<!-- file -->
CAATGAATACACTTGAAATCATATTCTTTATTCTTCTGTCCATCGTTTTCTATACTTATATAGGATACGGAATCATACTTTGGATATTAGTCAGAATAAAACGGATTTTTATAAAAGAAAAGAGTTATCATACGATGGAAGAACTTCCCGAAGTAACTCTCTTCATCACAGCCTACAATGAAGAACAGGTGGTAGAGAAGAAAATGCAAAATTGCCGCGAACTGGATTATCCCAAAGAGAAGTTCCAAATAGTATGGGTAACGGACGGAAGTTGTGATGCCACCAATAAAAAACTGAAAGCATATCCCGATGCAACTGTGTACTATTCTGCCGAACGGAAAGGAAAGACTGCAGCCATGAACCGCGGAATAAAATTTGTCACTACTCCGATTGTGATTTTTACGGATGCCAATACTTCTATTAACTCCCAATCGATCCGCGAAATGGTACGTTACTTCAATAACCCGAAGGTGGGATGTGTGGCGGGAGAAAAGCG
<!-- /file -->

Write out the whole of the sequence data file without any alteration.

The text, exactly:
CAATGAATACACTTGAAATCATATTCTTTATTCTTCTGTCCATCGTTTTCTATACTTATATAGGATACGGAATCATACTTTGGATATTAGTCAGAATAAAACGGATTTTTATAAAAGAAAAGAGTTATCATACGATGGAAGAACTTCCCGAAGTAACTCTCTTCATCACAGCCTACAATGAAGAACAGGTGGTAGAGAAGAAAATGCAAAATTGCCGCGAACTGGATTATCCCAAAGAGAAGTTCCAAATAGTATGGGTAACGGACGGAAGTTGTGATGCCACCAATAAAAAACTGAAAGCATATCCCGATGCAACTGTGTACTATTCTGCCGAACGGAAAGGAAAGACTGCAGCCATGAACCGCGGAATAAAATTTGTCACTACTCCGATTGTGATTTTTACGGATGCCAATACTTCTATTAACTCCCAATCGATCCGCGAAATGGTACGTTACTTCAATAACCCGAAGGTGGGATGTGTGGCGGGAGAAAAGCG